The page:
I am a soon to be retired high school Biology Teacher. I have taught for 32 years. I have three married children, three grandchildren and one amazing husband.
I am a colon cancer survivor. I had lynch syndrome, a genetically related colon cancer. Lucky for me I did. It is one of the easiest to treat. It is always on the right side so surgery is a good treatment. My tumor had not broken through the colon wall so I just need chemotherapy as a prevention tool. I was diagnosed the day before my 54 birthday. I am a five year survivor. There is cancer in my family, my brother had colon cancer at age 33, my mother died of ovarian cancer at age 33 and my father had prostate cancer at 80.
My surgeon was wonderful, very patient and caring, however I developed infections and a surgical hernia which required me to be in the hospital on my back for 14 days. During that time my children tell me that I thought and voiced I was going to die. I was sent home and could not walk the length of my house without holding on to something. I was not eating well, lost the taste for food. Den my husband would have me sit in the recliner and feed me light food every hour. He would make me get up and walk during every commercial break. When I was stronger, he would walk me around the house and outside on a local church parking lot.
I got stronger with the help of my family and another cancer survivor, my best friend Joan. I was told that I could take Chemotherapy as a preventive, it would possibly reduce my rate of returning cancers by 20%. I took it. Chemo was a challenge of miscommunications. Like the day the billing person came to me when I was in the chemo chair and told me I owed them money now or the iv would be pulled out. Talk about a mixup, they had the wrong patient, even so that should never happen. I was lucky my surgeon, who I trust, says I am cured. I eventually asked for another oncologist after chemo because the prior one just talked to my husband. The new doctor left the practice, I was told I could schedule any other doctor in the practice. No such luck. I now have no oncologist and just using my surgeon.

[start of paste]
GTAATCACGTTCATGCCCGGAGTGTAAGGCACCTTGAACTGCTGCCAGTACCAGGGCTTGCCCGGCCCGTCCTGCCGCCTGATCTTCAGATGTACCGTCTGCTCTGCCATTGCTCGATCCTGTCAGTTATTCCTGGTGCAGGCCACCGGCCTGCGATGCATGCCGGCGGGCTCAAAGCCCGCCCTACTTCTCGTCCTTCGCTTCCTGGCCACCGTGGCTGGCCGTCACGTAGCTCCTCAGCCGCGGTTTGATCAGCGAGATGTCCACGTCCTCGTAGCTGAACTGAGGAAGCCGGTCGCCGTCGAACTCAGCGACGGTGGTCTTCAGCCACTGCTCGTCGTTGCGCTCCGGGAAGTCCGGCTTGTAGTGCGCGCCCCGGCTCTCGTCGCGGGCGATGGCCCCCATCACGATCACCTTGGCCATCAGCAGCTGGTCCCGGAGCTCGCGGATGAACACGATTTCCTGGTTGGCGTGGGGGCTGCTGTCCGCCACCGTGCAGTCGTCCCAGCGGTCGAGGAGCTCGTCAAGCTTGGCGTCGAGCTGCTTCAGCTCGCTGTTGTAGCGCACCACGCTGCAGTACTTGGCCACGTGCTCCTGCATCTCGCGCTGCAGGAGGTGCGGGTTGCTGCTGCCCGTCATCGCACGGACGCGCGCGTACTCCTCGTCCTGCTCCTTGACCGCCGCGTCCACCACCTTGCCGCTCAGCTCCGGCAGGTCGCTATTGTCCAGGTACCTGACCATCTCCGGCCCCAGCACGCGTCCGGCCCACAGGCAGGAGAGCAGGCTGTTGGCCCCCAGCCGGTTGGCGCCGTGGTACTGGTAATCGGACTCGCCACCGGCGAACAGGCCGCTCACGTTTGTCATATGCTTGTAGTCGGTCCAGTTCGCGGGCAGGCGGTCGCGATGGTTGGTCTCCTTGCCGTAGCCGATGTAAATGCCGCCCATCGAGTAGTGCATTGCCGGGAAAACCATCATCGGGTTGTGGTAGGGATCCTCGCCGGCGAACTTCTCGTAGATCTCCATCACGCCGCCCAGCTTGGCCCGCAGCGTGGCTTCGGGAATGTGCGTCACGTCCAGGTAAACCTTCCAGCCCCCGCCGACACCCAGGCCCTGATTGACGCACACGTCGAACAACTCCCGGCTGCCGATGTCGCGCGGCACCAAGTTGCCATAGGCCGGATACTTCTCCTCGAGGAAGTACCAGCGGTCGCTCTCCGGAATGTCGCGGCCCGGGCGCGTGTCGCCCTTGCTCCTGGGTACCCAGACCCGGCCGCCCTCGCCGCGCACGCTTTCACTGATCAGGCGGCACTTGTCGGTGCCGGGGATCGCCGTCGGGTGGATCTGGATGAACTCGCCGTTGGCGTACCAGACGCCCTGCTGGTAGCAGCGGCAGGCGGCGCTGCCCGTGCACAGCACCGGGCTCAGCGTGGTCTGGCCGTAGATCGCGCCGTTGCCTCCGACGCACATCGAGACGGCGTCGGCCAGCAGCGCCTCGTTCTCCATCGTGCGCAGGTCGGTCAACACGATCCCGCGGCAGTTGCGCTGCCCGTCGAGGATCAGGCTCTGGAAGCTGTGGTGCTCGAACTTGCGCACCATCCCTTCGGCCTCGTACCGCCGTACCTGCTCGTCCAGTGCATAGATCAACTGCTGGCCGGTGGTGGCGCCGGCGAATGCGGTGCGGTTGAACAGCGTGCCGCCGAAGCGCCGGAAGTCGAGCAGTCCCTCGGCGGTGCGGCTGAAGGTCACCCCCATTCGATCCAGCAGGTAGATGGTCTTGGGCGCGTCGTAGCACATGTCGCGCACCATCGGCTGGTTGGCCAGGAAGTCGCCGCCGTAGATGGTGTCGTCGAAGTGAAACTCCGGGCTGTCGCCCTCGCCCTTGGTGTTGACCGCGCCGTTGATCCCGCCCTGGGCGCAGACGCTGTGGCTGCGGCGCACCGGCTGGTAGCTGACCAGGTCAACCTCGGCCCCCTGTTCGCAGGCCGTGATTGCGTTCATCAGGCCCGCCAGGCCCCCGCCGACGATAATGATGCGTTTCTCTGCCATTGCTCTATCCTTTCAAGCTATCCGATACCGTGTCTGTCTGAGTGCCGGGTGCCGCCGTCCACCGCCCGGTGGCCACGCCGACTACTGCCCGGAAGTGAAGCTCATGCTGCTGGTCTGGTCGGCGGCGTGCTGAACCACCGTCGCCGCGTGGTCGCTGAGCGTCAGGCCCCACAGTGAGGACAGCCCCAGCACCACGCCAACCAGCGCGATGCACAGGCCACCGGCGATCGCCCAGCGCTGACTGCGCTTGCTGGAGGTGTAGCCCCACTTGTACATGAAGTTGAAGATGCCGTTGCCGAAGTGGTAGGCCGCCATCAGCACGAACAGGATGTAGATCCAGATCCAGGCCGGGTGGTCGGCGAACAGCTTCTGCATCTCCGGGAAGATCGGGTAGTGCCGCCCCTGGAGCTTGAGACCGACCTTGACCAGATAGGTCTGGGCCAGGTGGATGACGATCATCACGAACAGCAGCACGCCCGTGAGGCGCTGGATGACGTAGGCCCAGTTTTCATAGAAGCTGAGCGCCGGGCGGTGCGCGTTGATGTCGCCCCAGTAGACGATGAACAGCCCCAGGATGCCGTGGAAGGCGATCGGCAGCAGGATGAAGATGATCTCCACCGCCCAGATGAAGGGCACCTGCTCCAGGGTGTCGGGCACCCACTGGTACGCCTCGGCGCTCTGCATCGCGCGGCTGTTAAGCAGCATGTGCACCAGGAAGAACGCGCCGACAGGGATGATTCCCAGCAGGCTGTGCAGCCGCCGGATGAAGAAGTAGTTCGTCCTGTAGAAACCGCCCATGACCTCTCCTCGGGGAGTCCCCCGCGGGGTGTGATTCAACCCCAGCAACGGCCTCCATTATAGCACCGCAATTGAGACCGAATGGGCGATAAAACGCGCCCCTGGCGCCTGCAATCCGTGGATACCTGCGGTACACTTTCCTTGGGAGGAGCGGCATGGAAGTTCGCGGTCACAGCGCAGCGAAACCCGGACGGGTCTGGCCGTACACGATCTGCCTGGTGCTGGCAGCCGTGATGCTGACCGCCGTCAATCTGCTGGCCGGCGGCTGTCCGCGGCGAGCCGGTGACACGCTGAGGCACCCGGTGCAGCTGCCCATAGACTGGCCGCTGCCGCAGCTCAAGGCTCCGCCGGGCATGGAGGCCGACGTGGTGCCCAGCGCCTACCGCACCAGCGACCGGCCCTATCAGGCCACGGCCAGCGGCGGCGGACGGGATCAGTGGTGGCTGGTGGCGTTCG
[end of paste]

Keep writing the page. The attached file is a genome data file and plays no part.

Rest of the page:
A challenge for me was that no one really noticed how afraid I was. I went to Chemotherapy by myself because my doctor only talked to my husband, I seemed alone. I tried to control what I could. I wore the same outfit to every chemo, than I burned it after the last one I took. I felt like a failure because I only completed 11 of 12 chemotherapy treatments because I was back at work and so tired. My cancer doctor said he was surprised I lasted so long. Nice guy right!
I feel strong and healthy. I am retiring and hope to do some volunteer work with other cancer patients. I am lucky. I am probably healthier now than five years ago when I was diagnosed. I exercise more, go to yoga, and eat a low sodium high fiber diet.
I still have neurapthia in my feet. They are numb and so I have to balance myself when I get up. I have a mess in my abdomen because of the complications from surgery I had. So I have to constantly work on balance and core strength. These are all mild challenges compared to most. My biggest challenge is to have others and maybe even myself acknowledge what I went through was terrible.
To those going through what I did I would say learn to ask for help. Learn to know your body. Learn to be patient with yourself and others. Find a friend to help you other than your spouse and know that you can do it!!